Son of WWII veteran appears on 'Fox & Friends'; reacts to father being honored by Trump

Following Master Sgt. Roddie Edmonds being honored by President Trump on Veterans Day, his son, Chris Edmonds, appeared on “Fox & Friends” to discuss his father’s heroic efforts to save lives during the Holocaust.

“His priorities were very clear to him: he needed to protect his men, defy the enemy, and most of all honor his God,” the pastor and author of, “No Surrender,” said about his father Roddie.

Chris was led to his father’s story by discovering a New York Times article about former President Richard Nixon acquiring a townhouse from former Staff Sgt. Lester Tanner, a Jewish man who was imprisoned alongside Roddie in a German camp.

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Chris went on to say, “In the middle of that article, Lester said ‘had it not been for the bravery of my master Sgt. Roddie Edmonds, I would have not met the president. He saved my life.”

Trump highlighted 96-year-old former Staff Sgt. Lester Tanner at the New York City Veterans Day parade on Monday for being one of the Jewish World War II prisoners of war saved by Roddie Edmonds’ defiance of a Nazi command.

Chris said that Roddie was a top-ranking officer at the prisoner of war camp.

Tanner and Edmond were among the Americans imprisoned by Germans in the Battle of the Bulge. Tanner witnessed Edmonds’ defiance of a Nazi camp commandment to identify Jewish soldiers, even to the point of having a gun held to his head.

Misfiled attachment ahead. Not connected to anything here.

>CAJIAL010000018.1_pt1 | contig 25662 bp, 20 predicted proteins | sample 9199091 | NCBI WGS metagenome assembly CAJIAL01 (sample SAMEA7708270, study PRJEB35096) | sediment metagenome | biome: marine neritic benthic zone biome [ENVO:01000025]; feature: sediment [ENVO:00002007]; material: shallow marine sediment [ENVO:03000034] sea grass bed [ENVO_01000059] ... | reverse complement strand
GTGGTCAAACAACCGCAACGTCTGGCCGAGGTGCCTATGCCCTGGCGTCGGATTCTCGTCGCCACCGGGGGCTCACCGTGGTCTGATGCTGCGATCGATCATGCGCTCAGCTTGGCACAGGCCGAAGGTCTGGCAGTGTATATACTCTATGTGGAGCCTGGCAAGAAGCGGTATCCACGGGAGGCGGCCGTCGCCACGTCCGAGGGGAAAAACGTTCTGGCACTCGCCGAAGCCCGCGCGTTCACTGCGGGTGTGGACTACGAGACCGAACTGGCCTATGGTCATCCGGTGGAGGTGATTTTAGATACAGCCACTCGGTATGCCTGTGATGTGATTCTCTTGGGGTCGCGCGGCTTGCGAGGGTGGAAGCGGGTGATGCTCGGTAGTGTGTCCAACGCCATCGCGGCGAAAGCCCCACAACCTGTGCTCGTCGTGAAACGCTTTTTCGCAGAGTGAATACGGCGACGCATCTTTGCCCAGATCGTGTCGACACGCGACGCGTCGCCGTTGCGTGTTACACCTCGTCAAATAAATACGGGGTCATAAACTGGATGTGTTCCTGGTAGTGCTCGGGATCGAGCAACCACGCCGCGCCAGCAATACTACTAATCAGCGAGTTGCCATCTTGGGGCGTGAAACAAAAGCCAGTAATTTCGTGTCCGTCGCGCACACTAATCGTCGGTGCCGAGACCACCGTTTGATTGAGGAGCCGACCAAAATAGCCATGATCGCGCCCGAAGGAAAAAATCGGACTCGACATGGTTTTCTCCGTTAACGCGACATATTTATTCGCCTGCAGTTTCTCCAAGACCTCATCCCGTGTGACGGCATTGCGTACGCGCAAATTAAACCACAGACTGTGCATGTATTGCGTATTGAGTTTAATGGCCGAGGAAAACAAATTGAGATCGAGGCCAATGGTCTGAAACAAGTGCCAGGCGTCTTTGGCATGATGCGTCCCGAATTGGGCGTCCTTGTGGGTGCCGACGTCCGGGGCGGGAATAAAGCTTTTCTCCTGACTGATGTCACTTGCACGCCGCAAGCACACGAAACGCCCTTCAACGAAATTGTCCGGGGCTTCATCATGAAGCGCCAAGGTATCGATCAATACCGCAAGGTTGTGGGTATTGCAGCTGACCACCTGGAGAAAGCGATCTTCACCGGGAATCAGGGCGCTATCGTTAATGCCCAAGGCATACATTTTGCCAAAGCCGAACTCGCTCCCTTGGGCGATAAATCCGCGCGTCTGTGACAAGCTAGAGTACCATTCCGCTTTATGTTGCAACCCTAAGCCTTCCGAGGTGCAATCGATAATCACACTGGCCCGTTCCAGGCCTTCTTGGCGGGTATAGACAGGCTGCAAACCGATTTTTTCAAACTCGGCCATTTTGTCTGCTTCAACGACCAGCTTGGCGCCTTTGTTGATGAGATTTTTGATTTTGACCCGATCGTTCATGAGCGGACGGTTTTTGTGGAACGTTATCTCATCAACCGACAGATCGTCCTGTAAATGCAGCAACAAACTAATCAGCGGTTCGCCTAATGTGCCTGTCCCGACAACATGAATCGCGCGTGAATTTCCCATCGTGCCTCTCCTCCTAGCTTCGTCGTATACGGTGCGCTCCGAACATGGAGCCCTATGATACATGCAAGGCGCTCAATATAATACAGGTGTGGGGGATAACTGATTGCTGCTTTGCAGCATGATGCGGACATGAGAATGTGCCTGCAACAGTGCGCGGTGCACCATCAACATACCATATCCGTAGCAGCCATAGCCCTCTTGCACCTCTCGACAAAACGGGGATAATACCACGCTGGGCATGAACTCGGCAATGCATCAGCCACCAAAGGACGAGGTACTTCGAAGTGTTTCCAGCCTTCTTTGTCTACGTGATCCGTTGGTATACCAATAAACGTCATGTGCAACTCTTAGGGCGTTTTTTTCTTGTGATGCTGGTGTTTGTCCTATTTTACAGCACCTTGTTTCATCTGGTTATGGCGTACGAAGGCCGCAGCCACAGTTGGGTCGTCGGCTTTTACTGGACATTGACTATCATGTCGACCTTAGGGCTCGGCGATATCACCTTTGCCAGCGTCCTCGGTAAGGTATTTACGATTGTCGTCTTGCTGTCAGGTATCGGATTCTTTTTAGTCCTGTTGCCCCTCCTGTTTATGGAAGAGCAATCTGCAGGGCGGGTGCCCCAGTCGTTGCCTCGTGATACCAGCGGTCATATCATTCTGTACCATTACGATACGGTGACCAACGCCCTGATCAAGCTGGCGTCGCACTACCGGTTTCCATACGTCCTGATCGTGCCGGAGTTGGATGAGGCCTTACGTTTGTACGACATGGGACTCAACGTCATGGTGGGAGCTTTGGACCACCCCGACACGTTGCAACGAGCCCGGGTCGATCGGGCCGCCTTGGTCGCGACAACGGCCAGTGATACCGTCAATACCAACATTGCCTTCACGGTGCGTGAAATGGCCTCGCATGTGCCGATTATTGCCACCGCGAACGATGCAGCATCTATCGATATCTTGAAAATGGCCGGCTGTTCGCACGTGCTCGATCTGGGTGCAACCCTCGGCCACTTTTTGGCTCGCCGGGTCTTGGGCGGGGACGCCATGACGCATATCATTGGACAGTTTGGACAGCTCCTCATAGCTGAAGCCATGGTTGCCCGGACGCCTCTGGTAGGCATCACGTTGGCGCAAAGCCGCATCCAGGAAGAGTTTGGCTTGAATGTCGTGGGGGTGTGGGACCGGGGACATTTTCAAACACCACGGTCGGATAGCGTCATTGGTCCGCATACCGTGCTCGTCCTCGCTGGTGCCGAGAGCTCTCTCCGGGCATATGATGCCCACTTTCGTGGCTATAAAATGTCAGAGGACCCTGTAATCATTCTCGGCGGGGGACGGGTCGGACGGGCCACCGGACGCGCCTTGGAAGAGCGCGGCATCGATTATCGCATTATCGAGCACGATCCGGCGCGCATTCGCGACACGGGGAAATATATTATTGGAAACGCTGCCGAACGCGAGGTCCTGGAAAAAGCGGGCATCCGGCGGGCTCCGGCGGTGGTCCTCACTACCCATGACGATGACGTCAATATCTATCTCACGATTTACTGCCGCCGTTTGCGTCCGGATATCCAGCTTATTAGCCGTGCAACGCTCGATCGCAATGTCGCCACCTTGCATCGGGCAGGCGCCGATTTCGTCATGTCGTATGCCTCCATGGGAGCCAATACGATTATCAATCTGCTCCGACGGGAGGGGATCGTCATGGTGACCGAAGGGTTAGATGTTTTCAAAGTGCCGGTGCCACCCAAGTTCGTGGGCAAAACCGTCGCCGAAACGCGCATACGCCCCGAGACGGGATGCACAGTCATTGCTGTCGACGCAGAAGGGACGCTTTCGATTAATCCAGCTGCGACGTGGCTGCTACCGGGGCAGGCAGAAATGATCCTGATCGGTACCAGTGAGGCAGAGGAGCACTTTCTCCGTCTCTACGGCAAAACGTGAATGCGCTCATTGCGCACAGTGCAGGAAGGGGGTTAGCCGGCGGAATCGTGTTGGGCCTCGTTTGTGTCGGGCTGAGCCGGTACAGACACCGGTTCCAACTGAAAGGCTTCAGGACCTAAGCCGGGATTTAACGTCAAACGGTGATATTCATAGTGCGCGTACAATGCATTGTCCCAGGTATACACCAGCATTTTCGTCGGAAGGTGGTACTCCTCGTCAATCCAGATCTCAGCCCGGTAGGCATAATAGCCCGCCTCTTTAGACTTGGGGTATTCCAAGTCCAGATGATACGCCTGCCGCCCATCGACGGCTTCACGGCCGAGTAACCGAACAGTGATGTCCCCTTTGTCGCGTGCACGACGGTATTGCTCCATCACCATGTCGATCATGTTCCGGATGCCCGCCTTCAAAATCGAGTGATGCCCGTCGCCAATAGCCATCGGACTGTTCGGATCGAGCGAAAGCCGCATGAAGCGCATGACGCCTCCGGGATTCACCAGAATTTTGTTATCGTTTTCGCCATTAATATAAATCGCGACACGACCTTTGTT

In Trump’s remarks, he said: "After they arrived at a prison camp, the German commandant sent an order over the loudspeaker. The Jewish-American soldiers were all told to step out of line during the roll call the next day," Trump said.

"Knowing the terrible fate that would come to his Jewish comrades, Roddie immediately said, 'We're not doing that.' He sent orders to have every American step out of line with their Jewish brothers-in-arms.

"Roddie responded: 'Major, you can shoot me, but you'll have to kill us all.' The German turned red, got very angry, but put down his gun and walked away," Trump said.

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“They all stood together as one and defied the Nazis,” Chris said.

Roddie died in Knoxville, Tennessee in 1985.